(One of a series of weekday posts on the life of Winston S. Churchill.)
In September, 1940 America and Great Britain reached an agreement. America gave Britain 50 destroyers in exchange for 99 year lease rights to naval ports and other facilities in British possessions in the Caribbean and North Atlantic. Most of us today looking back on that agreement will say something like: “Well, that made sense for both sides.”
But the agreement was preceded by months of controversy on both sides of the Atlantic. Some Americans feared the agreement would help propel the country to war. Many in Britain were concerned about sovereignty issues. On both sides there were those who followed the negotiations leading to the agreement with a “calculator” mentality: their side might get the short end of the deal. They wouldn’t stand for that.
President Roosevelt and Churchill conducted much of the negotiations directly between themselves and in secret. Anticipating ultimate agreement, they made arrangements for the swift implementation of the agreement even before it was signed. For example, without public announcement British naval crews were sent to American bases where they were trained to sail the American destroyers.
A final version of the agreement was drawn on September 2, and officials in Washington and London began the signing process.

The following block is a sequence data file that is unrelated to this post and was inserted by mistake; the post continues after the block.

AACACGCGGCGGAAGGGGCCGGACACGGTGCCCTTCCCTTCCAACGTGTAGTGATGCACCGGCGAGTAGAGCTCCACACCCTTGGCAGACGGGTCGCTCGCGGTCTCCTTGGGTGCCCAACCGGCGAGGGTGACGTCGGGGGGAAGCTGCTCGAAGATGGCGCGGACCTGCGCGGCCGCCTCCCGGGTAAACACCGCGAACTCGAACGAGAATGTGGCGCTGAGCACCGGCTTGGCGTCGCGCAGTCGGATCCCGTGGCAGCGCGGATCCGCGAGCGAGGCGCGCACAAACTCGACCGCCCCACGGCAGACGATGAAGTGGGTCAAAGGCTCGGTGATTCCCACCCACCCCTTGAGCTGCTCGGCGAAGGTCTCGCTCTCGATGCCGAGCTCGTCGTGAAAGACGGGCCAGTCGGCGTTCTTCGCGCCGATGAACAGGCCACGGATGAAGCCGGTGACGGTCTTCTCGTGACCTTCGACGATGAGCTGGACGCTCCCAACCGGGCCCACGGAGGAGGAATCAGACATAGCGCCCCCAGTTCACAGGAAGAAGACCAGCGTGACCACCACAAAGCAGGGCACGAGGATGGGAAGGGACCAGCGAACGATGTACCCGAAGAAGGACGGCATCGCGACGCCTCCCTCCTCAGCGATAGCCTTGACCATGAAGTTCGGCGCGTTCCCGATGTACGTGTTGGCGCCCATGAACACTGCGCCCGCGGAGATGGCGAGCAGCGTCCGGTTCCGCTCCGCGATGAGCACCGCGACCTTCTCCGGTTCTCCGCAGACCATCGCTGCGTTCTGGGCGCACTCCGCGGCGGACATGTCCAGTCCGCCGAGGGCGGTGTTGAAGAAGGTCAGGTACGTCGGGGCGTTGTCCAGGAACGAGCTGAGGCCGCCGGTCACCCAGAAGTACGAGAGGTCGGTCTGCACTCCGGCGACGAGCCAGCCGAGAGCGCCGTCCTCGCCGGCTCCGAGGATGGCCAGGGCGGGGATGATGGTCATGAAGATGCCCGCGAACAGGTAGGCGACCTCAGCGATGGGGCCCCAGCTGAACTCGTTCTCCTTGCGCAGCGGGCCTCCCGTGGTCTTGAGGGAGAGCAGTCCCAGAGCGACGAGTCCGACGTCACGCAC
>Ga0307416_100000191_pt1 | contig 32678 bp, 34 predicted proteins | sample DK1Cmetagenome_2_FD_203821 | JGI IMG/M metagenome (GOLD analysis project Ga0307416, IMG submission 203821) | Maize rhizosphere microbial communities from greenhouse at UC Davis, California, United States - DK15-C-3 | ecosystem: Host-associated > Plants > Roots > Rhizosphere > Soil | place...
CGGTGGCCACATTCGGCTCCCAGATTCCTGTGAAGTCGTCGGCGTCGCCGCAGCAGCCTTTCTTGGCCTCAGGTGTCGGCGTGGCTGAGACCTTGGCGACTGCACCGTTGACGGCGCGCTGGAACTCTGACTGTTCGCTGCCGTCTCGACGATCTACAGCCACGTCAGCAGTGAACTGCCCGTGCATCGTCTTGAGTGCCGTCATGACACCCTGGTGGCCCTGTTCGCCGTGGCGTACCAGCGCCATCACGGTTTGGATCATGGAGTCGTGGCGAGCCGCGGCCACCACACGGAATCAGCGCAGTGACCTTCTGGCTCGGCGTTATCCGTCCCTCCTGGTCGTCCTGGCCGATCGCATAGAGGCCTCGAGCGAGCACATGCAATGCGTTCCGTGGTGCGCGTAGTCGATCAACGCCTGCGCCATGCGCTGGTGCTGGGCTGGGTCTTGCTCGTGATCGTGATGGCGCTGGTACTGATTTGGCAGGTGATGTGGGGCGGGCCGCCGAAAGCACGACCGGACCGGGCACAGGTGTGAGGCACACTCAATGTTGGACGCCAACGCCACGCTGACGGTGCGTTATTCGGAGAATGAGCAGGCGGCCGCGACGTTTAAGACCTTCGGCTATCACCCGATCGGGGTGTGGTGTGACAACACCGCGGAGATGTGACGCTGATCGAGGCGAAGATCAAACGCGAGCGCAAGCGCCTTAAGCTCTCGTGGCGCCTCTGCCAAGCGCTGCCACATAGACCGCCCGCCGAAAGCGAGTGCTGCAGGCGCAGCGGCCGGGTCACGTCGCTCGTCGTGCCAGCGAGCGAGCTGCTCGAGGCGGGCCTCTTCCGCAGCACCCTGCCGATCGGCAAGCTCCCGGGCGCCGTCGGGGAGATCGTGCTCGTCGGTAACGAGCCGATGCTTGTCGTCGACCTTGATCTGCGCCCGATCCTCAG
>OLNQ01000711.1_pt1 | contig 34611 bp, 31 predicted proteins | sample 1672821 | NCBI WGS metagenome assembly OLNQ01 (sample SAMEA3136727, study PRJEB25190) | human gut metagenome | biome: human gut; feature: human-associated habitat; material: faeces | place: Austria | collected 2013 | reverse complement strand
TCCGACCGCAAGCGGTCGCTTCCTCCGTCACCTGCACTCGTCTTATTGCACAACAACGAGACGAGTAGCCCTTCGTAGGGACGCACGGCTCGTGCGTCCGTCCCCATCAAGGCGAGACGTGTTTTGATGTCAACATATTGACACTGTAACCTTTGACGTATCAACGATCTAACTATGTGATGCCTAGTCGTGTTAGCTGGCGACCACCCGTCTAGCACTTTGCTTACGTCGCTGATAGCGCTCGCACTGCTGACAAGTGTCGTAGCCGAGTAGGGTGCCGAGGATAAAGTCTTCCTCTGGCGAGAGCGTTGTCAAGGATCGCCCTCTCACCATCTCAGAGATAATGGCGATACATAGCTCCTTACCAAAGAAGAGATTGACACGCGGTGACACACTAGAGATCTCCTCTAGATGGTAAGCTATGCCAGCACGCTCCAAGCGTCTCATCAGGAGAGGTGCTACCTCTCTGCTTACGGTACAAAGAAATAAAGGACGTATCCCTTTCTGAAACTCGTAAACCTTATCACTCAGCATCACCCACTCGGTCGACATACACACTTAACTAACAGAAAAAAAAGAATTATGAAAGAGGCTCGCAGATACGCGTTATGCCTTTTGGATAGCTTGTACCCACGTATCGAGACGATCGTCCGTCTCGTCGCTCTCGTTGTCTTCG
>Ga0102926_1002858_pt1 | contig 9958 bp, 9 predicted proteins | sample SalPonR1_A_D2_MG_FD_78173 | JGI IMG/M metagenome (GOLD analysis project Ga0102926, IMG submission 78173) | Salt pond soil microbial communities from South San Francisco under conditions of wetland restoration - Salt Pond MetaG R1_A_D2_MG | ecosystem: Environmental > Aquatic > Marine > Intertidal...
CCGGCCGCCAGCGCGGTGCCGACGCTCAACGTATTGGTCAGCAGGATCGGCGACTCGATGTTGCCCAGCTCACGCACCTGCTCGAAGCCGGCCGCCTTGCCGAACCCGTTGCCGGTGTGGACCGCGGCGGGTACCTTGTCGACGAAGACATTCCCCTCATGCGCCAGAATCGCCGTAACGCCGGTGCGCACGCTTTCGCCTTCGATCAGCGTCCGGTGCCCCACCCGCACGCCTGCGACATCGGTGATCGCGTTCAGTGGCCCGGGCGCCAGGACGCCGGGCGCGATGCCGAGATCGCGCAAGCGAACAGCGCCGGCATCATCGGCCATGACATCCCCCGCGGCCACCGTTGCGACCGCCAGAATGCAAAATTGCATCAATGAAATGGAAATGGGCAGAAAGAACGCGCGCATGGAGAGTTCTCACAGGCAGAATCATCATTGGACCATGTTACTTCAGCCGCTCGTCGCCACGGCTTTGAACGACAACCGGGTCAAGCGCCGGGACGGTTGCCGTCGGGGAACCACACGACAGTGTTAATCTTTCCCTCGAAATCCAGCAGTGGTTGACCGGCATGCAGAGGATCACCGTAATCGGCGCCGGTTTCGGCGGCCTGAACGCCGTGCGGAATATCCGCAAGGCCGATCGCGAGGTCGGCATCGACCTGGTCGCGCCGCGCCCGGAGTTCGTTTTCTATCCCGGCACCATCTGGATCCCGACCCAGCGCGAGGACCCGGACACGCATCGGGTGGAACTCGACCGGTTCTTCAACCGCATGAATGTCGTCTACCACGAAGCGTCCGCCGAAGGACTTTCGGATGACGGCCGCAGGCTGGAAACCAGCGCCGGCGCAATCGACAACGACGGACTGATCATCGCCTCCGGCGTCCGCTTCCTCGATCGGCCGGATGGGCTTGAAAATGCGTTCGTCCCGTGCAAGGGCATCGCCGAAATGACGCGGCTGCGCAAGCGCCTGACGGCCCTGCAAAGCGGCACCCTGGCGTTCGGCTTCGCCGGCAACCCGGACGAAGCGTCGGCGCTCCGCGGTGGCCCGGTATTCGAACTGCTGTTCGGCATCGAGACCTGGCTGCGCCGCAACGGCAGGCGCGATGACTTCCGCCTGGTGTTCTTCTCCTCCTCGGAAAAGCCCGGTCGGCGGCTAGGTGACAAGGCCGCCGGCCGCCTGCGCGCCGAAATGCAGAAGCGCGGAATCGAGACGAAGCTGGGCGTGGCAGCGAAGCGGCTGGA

On September 5 Churchill announced the agreement in the House of Commons.
You’ll see in a moment how with brief, effective words he gives “some stick” to those who’d question the agreement, leaving them in the position of questioning an agreement Hitler won’t like but the Admiralty does:
The memorable transactions between Great Britain and the United States, which were foreshadowed when I last addressed the House, have now been completed. …"British crews (and) the long arm of coincidence." Can you help but smile? I’m sure most of the House smiled, too.
I have no doubt that Herr Hitler will not like this transference of destroyers, and I have no doubt that he will pay the United States out, if he ever gets the chance.
That is why I am very glad that the army, air, and naval frontiers of the United States have been advanced along a wide arc into the Atlantic Ocean, and that this will enable them to take danger by the throat while it is still hundreds of miles away from their homeland.
The Admiralty tell us also that they are very glad to have these fifty destroyers, and that they will come in most conveniently to bridge the gap which, as I have previously explained to the House, inevitably intervenes before our considerable wartime programme of new construction comes into service.
I suppose the House realizes that we shall be a good deal stronger next year on the sea than we are now, although that is quite strong enough for the immediate work in hand.
There will be no delay in bringing the American destroyers into active service; in fact, British crews are already meeting them at the various ports where they are being delivered. You might call it the long arm of coincidence.
I really do not think that there is any more to be said about the whole business at the present time. This is not the appropriate occasion for rhetoric.
Perhaps I may, however, very respectfully, offer this counsel to the House: When you have got a thing where you want it, it is a good thing to leave it where it is.
In tomorrow’s post I plan to comment further on Churchill’s remarks to the House announcing the agreement. They illustrate what a superb parliamentarian he was